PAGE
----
Sen. Ted Cruz Defends Nazi Salutes as Form of Protest

An attendee at a school board meeting in Birmingham, Michigan, flashed a Nazi salute in protest of the board's COVID-19 mask policy.

Published Oct 28, 2021

Image Via Wikipedia

On Oct. 27, 2021, U.S. Attorney General Merrick Garland answered questions from the Senate Judiciary Committee about a memo he had sent to the F.B.I. regarding an increase in threats targeting school board members.

During the hearing, U.S. Sen. Ted Cruz brought up an incident in which a person gave a Nazi salute at a school board meeting. The gesture, according to Cruz, was not an endorsement of Nazism. Rather, the person was criticizing the school board for, in that person's opinion, acting like Nazis.

The referenced Nazi salute took place at a school board meeting in August 2021 in Birmingham, Michigan, a suburb of Detroit. According to contemporaneous news reports, the man made a Nazi salute and shouted "Heil Hitler" after a woman advocated for masks during an emotional speech about how she had lost a loved one to COVID-19.  

The Detroit Free Press reported:

Suzanne Busdiecker attended the meeting and witnessed the incident, she said. A friend was giving a speech in support of a school mask mandate about how she had lost a loved one to COVID-19. The friend had already been heckled through her emotional speech. When Busdiecker and the friend turned to leave the podium, they saw the gesture from a man standing in the audience.

"And there was this man that raised his hand in the heil Hitler sign, and I just kind of froze," she said. "I'm Jewish. I don't take that lightly."

While Cruz trivialized this act as a simple nonviolent protest, it should be noted that this man was subsequently removed from the school board meeting by police. The school board also released a statement saying that it "emphatically denounces and will not tolerate any act of racism, disrespect, violence, and/or inequitable treatment of any person, including actions and statements made at Board of Education meetings."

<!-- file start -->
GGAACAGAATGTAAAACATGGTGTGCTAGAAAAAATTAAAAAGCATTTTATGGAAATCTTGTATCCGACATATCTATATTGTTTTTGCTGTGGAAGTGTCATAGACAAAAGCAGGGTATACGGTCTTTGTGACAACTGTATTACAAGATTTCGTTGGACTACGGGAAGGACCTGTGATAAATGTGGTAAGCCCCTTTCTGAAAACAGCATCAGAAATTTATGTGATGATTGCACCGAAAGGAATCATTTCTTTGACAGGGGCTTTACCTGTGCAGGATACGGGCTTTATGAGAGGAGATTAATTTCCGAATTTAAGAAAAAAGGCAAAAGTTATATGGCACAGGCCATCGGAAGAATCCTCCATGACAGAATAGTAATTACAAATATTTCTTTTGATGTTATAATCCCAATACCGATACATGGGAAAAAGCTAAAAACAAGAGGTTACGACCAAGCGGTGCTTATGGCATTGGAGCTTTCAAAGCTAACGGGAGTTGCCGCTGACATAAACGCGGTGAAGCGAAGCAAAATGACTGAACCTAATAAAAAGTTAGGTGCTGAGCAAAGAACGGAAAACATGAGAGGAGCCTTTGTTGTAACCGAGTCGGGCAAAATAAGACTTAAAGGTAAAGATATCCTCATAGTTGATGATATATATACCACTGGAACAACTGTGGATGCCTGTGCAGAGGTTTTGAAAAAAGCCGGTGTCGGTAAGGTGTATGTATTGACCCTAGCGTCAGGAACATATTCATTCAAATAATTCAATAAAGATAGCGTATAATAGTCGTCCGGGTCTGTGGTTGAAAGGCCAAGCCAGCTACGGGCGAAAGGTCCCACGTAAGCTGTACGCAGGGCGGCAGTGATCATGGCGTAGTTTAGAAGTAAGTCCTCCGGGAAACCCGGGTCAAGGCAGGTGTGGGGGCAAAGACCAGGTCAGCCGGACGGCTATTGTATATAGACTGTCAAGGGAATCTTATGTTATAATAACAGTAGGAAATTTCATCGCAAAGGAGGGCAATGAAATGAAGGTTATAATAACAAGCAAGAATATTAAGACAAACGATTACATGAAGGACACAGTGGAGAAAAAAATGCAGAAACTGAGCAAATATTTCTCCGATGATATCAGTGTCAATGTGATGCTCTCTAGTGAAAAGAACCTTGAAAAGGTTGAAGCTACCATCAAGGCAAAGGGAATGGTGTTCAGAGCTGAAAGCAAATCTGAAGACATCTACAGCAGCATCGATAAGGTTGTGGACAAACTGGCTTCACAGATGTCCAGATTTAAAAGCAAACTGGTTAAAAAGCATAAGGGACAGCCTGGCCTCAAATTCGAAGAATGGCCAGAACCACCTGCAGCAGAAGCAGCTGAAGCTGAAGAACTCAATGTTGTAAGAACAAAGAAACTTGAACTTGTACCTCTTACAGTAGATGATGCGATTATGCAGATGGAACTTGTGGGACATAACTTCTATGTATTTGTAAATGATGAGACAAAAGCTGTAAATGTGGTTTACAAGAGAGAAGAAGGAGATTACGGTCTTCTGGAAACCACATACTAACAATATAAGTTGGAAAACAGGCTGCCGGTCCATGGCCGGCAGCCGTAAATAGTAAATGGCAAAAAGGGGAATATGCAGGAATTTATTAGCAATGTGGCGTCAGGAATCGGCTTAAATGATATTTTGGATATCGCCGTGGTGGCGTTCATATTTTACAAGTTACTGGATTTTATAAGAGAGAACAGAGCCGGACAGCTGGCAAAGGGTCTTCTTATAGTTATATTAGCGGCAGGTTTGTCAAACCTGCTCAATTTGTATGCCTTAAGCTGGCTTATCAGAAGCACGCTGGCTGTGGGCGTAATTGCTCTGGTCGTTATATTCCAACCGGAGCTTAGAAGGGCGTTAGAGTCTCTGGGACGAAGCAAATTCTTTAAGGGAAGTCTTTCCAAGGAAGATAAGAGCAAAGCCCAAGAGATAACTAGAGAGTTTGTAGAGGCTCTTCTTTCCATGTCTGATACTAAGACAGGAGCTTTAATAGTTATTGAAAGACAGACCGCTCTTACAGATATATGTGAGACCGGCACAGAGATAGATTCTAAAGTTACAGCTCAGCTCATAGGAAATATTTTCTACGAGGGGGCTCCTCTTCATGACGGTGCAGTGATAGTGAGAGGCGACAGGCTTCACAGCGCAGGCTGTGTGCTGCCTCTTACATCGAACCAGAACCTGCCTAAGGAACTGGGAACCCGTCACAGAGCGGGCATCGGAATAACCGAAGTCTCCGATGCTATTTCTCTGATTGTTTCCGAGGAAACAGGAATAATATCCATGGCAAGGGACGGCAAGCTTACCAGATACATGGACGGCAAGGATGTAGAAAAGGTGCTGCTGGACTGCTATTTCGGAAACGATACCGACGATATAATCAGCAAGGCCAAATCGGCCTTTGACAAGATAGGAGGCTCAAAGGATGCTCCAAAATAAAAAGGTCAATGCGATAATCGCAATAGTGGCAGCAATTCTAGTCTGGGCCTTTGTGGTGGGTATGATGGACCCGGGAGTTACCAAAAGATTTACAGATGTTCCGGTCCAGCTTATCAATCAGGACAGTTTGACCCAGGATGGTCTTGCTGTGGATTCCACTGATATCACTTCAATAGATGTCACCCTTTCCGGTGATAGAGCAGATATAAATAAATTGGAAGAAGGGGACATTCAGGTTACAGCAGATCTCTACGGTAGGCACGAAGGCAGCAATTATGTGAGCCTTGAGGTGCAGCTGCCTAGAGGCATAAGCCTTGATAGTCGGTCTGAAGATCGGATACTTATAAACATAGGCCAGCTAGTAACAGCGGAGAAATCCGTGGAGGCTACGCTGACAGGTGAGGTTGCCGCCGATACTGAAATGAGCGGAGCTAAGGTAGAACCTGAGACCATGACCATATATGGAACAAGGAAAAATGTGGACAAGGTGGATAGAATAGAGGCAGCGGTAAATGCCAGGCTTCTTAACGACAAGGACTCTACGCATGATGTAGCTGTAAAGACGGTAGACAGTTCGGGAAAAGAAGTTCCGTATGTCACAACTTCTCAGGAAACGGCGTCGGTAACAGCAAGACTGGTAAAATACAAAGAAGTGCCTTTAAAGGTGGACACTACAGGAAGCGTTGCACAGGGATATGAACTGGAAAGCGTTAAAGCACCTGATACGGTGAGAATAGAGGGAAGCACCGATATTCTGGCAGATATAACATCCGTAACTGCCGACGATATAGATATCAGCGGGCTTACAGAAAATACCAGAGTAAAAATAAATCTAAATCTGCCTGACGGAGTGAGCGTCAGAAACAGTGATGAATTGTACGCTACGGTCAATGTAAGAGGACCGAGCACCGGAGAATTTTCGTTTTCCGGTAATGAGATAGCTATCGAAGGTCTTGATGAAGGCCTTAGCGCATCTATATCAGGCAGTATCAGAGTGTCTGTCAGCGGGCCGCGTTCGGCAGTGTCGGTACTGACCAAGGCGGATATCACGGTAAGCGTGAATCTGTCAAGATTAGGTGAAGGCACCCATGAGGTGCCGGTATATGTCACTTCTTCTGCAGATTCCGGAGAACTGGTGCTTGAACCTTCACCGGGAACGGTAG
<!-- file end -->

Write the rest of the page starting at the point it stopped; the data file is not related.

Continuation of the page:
During the Senate hearing, Cruz claimed that Garland's memo was largely based on nonviolent threats, including the aforementioned incident in which a man gave a Nazi salute.

Cruz said: "Of the 20 [incidents I reviewed], 15 are on their face nonviolent. They involve things like insults. They involve a Nazi salute. That's one of the examples. My God! A parent did a Nazi salute at a school board because they thought the policies were oppressive. General Garland is doing a Nazi salute at an elected official, is that protected by the First Amendment?"

Garland responded: "Yes it is."

A clip of this interaction captioned "Ted Cruz defends Nazi salutes at school board meetings" went viral, racking up more than 2 million views. 

While the caption for this original posting was accurate (Cruz did, in fact, defend a person's right to give a Nazi salute), it quickly made its way around social media as people shared it with comments claiming that Cruz had defended Nazis and/or Nazism itself

Cruz did not defend Nazis or Nazism. He noted an instance in which a person gave a Nazi salute at a school board meeting — reportedly in protest of what, in that person's opinion, were oppressive and Nazi-like policies from the school board, not in support of Nazism — and defended those actions as protected by the First Amendment. 

A news report about the incident includes comments from a local rabbi who notes that such acts attempting to compare school board meetings to Nazism trivialize the Holocaust.


Benner, Katie. “Republicans Assail Garland Over Justice Department Schools Memo.” The New York Times, 28 Oct. 2021.,

Haroun, Azmi. “Ted Cruz Defended an Anti-Mask Parent Who Did a Nazi Salute at a School Board Meeting.” Business Insider, Accessed 28 Oct. 2021.

“Man Gives Nazi Salute during Tense Birmingham Schools Meeting, Gets Thrown Out.” Detroit Free Press, Accessed 28 Oct. 2021.

Tierney Sneed. “Attorney General Merrick Garland Defends Memo Responding to Threats of Violence against School Board Members.” CNN, Accessed 28 Oct. 2021.


Dan Evon is a former writer for Snopes.

Article Tags

a Member

Your membership is the foundation of our sustainability and resilience.


Ad-Free Browsing on
Members-Only Newsletter
Cancel Anytime